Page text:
The committee agreed that the road is not suited for housing. However, half-acre lots with sewer systems could have residential units built in the hamlet section. Without sewage, a one-acre lot minimum will be required. Smith and local resident Stacey Cohen advised against allowing multi-family housing in that section. Smith also argued against allowing greenhouses in the hamlet section, because it was too rural of a business.
Resorts and amusement parks will also not be allowed in that corridor. Churches and synagogues would have to apply for a special use permit.
Each district will have a one-acre lot minimum for all other building. Initially, two-acre lot minimums were proposed for the rural section. But Russell argued against it, stating that such zoning would only further eat up open space. Shepstone agreed that such zoning did lead to more aggressive development of the land. Planning Board member Bernie Greisberg also concurred that the current minimum of one acre was enough. Without further opposition, the one-acre minimum will likely stay intact.
Affordable housing was a shared concern for several on the board. Russell and Smith said encouraging affordable housing where working families could live was a priority. Shepstone suggested giving density bonuses to developers who set aside such housing.
Resident Denise Frangipane, who sits on the committee, said the housing being built currently in the town is unaffordable for most families.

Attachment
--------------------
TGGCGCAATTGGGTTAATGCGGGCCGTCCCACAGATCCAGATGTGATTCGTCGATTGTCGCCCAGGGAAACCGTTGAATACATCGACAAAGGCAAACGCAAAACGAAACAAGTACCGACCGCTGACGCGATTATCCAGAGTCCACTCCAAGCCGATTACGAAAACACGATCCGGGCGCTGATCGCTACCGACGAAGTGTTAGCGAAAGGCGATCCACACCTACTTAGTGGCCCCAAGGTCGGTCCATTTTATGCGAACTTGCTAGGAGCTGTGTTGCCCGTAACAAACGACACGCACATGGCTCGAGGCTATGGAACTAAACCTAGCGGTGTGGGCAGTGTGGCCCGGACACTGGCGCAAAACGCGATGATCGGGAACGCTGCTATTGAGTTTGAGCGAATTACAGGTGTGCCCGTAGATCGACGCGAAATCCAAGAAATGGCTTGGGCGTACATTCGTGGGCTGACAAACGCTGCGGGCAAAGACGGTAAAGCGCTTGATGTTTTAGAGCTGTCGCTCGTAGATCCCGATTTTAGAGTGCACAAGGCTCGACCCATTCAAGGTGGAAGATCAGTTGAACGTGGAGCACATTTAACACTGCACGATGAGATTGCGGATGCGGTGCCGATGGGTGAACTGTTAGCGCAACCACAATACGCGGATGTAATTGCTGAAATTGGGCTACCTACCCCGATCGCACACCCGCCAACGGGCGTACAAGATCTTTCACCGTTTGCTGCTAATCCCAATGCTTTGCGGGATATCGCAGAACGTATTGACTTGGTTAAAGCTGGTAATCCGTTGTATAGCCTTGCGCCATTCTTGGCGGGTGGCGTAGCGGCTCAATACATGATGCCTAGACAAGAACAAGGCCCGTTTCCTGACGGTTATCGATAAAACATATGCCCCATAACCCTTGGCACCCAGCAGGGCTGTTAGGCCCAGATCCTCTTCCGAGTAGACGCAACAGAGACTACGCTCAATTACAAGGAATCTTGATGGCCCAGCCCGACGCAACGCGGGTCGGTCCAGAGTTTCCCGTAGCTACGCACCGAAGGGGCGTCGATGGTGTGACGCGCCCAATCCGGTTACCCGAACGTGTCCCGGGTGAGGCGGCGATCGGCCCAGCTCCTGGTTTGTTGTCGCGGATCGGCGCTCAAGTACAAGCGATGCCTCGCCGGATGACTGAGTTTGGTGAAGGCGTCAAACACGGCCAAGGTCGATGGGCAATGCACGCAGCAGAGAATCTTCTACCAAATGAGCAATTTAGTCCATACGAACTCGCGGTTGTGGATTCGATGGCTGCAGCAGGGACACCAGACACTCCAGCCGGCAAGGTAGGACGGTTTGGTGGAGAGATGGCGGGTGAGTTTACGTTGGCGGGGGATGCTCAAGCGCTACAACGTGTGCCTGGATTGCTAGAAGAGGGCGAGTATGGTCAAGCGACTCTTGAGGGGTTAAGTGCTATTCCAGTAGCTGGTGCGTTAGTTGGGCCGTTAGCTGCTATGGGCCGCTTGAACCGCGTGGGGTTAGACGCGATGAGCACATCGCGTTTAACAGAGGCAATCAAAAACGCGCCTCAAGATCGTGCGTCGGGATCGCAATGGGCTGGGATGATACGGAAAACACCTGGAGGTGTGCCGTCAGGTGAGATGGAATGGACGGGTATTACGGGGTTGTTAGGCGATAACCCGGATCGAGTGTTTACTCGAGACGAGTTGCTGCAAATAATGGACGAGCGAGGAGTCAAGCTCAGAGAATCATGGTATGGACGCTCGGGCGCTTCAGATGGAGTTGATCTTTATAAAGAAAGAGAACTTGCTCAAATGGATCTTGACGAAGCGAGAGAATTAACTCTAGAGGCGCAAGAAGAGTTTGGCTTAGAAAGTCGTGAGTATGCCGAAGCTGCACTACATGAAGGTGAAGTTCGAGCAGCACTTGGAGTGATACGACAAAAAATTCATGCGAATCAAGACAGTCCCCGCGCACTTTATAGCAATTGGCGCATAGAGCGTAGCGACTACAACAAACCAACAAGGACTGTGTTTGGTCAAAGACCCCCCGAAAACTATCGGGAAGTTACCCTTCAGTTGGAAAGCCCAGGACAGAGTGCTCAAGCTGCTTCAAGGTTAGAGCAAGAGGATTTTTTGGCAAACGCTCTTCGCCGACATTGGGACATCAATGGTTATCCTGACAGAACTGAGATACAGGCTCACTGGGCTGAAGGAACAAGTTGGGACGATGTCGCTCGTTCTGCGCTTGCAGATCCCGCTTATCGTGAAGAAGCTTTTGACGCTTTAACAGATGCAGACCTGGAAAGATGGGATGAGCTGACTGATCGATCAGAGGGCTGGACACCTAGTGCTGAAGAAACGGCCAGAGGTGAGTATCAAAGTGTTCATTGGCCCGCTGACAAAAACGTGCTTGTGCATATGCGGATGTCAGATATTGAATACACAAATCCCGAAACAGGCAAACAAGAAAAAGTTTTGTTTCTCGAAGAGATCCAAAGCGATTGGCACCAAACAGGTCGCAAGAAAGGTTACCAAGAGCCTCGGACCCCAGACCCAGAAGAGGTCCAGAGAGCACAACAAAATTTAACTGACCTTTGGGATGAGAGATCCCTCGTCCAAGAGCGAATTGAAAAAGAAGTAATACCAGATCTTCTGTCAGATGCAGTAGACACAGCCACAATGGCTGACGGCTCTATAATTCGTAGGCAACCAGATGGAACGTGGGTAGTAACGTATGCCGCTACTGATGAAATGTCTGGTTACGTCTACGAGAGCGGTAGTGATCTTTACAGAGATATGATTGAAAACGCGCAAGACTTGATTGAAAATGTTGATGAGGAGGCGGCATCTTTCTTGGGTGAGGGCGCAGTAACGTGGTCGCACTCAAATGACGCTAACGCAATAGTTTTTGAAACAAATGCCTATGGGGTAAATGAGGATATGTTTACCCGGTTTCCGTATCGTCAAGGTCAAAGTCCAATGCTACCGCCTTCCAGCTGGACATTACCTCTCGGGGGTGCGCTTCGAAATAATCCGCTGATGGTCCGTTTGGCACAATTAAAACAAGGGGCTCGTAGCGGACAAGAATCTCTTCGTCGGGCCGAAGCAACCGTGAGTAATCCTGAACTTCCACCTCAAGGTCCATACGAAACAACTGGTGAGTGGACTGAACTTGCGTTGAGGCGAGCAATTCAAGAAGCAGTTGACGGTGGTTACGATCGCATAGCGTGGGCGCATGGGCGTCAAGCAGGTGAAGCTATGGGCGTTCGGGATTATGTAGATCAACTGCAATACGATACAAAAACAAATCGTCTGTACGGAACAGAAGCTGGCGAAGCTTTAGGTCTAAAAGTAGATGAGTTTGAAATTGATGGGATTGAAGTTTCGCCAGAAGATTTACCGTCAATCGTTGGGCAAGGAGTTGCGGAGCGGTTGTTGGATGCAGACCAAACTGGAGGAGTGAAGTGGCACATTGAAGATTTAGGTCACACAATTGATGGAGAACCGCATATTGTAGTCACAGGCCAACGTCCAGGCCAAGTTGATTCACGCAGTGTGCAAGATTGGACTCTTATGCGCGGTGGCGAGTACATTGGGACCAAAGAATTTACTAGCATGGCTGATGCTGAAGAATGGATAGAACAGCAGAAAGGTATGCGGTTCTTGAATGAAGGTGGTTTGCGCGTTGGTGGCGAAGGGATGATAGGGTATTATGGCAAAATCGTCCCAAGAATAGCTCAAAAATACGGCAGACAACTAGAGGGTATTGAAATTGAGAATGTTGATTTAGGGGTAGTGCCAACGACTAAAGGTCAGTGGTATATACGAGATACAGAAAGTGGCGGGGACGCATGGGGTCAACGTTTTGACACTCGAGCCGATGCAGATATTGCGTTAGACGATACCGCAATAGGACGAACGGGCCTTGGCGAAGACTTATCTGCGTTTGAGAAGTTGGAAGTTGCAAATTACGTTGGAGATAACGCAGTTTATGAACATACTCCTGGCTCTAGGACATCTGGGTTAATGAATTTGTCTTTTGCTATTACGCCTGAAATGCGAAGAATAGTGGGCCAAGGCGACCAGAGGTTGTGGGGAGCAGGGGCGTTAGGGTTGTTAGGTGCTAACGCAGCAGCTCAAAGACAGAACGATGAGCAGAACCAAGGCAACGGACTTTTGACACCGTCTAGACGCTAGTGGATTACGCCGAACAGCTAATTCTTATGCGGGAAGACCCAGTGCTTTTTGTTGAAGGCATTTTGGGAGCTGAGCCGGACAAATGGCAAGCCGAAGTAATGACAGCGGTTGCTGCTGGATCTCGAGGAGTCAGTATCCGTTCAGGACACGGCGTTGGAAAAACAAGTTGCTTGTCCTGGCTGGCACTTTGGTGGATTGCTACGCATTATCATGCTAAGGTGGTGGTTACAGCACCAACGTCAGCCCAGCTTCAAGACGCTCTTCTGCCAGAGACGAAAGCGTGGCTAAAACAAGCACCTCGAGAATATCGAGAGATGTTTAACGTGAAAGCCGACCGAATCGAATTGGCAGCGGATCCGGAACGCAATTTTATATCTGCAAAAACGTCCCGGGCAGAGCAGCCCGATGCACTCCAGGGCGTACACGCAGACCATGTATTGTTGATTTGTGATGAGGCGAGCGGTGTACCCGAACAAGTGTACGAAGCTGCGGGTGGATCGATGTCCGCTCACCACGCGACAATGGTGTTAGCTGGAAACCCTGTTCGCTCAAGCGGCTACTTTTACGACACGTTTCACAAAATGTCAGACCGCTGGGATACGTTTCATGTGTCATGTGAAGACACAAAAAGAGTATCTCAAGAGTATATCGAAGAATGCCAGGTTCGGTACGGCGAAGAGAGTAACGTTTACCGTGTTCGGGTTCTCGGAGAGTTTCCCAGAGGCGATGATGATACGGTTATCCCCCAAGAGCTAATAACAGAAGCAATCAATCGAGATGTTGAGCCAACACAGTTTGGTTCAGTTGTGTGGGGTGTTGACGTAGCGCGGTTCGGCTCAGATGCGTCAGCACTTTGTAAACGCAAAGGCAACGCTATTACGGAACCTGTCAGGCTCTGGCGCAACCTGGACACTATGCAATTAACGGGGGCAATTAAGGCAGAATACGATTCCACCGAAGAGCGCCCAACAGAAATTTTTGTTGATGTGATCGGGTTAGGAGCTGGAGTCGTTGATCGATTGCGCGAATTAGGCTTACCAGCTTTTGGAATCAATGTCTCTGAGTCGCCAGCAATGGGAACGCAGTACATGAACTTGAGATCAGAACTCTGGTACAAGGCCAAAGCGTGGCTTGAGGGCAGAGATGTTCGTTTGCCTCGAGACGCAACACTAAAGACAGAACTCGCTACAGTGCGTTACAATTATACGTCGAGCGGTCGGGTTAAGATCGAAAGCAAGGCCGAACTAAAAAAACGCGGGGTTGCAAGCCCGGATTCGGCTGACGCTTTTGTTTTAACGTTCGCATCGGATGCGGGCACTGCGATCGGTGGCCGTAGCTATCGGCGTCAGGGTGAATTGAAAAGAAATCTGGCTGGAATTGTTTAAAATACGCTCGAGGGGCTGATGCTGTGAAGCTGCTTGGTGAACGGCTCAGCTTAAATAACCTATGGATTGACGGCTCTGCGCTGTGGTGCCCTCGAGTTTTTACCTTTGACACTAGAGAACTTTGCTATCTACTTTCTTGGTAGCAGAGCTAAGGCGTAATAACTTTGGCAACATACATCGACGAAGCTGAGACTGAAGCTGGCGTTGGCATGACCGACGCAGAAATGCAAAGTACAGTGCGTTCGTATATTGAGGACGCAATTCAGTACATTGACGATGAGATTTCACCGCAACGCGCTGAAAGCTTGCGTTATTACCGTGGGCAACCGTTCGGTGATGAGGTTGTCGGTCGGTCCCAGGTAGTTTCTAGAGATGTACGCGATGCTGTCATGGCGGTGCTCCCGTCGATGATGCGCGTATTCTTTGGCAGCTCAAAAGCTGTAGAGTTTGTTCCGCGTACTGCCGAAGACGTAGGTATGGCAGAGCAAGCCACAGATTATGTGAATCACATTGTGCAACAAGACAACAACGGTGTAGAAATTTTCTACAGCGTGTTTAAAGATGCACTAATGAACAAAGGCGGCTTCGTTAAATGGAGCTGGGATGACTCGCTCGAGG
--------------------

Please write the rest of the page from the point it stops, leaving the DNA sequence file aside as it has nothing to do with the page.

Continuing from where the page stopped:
Cohen voiced further concerns about high-density developments around local lakes.
Susan Brown, a town resident on the committee, was concerned about the possibility of wind turbines being allowed as a result of the new plan. She also brought up safety issues regarding yard sales on 17B and traffic related to boats and jet ski activity on White Lake.
Jennifer Teitelbaum, another resident on the committee, said she would like to see language regulating the operations of seasonal businesses. Frangipane added she wants the plan to address the way those outfits are closed after the summer. Shepstone agreed that the issue should be dealt with and would work on it.
The town’s plans to revitalize the Kauneonga Lake downtown business section may have one problem, said Russell – parking. He said a municipal parking lot such as the one in Jeffersonville would help the town’s efforts.
Away from 17B, Smith proposed 5-acre minimum lots east of Route 55 and south of Smallwood in order to protect eagle nests.
In another matter, Brown brought up the lack of cable/DSL connections for the Internet in some areas of the town.
Board members said that code enforcement was one of the top concerns voiced by town residents in the surveys returned to the committee.
Two residents not on the committee brought up the pending Planned Unit Development application in front of the planning board. According to Bob Barrett of the Smallwood Civic Association, 172 townhouses have been proposed for the old Smallwood Golf Course on 180 acres. A major portion of the parcels are reportedly comprised of wetlands.
Although the association has not announced a position on the proposal as of yet, he said there could be strong opposition. He asked if that project will be addressed in the master plan. A presentation by the developers proposed turning part of the wetlands into a public park, he said.
Barrett also raised water quality concerns due to the Kauneonga Lake sewage treatment plant possibly infiltrating Smallwood Lake downstream.
The next meeting is tentatively scheduled for Feb. 15 at 7:30 p.m. at the Kauneonga Lake Senior Center.